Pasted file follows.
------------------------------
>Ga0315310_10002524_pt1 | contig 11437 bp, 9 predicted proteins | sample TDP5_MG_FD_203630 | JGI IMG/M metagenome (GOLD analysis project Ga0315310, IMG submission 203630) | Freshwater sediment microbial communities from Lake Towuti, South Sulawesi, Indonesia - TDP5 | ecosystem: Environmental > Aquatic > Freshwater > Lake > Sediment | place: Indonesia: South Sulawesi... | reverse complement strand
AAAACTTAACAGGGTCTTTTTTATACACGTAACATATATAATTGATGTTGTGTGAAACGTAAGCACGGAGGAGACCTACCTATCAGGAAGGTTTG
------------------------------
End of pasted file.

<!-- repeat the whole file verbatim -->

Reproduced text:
>Ga0315310_10002524_pt1 | contig 11437 bp, 9 predicted proteins | sample TDP5_MG_FD_203630 | JGI IMG/M metagenome (GOLD analysis project Ga0315310, IMG submission 203630) | Freshwater sediment microbial communities from Lake Towuti, South Sulawesi, Indonesia - TDP5 | ecosystem: Environmental > Aquatic > Freshwater > Lake > Sediment | place: Indonesia: South Sulawesi... | reverse complement strand
AAAACTTAACAGGGTCTTTTTTATACACGTAACATATATAATTGATGTTGTGTGAAACGTAAGCACGGAGGAGACCTACCTATCAGGAAGGTTTG